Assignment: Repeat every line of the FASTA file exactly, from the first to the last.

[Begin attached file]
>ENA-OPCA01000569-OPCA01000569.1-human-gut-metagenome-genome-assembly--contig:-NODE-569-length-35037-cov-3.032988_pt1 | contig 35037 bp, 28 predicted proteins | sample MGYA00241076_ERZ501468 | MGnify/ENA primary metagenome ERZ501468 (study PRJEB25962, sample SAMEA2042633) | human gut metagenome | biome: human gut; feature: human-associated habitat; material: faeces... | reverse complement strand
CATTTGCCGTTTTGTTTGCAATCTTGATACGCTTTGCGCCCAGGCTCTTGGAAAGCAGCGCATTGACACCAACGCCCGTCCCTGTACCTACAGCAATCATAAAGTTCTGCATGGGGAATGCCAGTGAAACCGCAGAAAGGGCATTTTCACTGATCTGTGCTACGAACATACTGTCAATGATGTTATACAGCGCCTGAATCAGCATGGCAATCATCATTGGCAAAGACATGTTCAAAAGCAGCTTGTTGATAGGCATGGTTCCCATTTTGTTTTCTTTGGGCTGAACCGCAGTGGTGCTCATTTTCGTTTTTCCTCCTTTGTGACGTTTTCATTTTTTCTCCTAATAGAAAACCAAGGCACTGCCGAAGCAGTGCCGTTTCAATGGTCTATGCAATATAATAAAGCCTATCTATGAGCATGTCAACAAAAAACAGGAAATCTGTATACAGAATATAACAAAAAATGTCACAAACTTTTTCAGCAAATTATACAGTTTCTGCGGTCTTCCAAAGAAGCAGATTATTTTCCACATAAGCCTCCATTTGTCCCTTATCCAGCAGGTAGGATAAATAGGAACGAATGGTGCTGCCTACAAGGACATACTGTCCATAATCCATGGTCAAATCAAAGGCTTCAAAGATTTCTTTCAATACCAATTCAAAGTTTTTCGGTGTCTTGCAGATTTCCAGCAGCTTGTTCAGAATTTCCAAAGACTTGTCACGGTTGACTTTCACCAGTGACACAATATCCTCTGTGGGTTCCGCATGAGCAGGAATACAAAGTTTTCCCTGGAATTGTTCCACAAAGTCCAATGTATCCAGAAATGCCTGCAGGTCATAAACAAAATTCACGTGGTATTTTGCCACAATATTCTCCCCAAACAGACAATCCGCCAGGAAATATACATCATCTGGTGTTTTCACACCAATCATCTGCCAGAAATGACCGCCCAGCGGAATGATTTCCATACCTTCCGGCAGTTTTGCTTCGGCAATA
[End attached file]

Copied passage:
>ENA-OPCA01000569-OPCA01000569.1-human-gut-metagenome-genome-assembly--contig:-NODE-569-length-35037-cov-3.032988_pt1 | contig 35037 bp, 28 predicted proteins | sample MGYA00241076_ERZ501468 | MGnify/ENA primary metagenome ERZ501468 (study PRJEB25962, sample SAMEA2042633) | human gut metagenome | biome: human gut; feature: human-associated habitat; material: faeces... | reverse complement strand
CATTTGCCGTTTTGTTTGCAATCTTGATACGCTTTGCGCCCAGGCTCTTGGAAAGCAGCGCATTGACACCAACGCCCGTCCCTGTACCTACAGCAATCATAAAGTTCTGCATGGGGAATGCCAGTGAAACCGCAGAAAGGGCATTTTCACTGATCTGTGCTACGAACATACTGTCAATGATGTTATACAGCGCCTGAATCAGCATGGCAATCATCATTGGCAAAGACATGTTCAAAAGCAGCTTGTTGATAGGCATGGTTCCCATTTTGTTTTCTTTGGGCTGAACCGCAGTGGTGCTCATTTTCGTTTTTCCTCCTTTGTGACGTTTTCATTTTTTCTCCTAATAGAAAACCAAGGCACTGCCGAAGCAGTGCCGTTTCAATGGTCTATGCAATATAATAAAGCCTATCTATGAGCATGTCAACAAAAAACAGGAAATCTGTATACAGAATATAACAAAAAATGTCACAAACTTTTTCAGCAAATTATACAGTTTCTGCGGTCTTCCAAAGAAGCAGATTATTTTCCACATAAGCCTCCATTTGTCCCTTATCCAGCAGGTAGGATAAATAGGAACGAATGGTGCTGCCTACAAGGACATACTGTCCATAATCCATGGTCAAATCAAAGGCTTCAAAGATTTCTTTCAATACCAATTCAAAGTTTTTCGGTGTCTTGCAGATTTCCAGCAGCTTGTTCAGAATTTCCAAAGACTTGTCACGGTTGACTTTCACCAGTGACACAATATCCTCTGTGGGTTCCGCATGAGCAGGAATACAAAGTTTTCCCTGGAATTGTTCCACAAAGTCCAATGTATCCAGAAATGCCTGCAGGTCATAAACAAAATTCACGTGGTATTTTGCCACAATATTCTCCCCAAACAGACAATCCGCCAGGAAATATACATCATCTGGTGTTTTCACACCAATCATCTGCCAGAAATGACCGCCCAGCGGAATGATTTCCATACCTTCCGGCAGTTTTGCTTCGGCAATA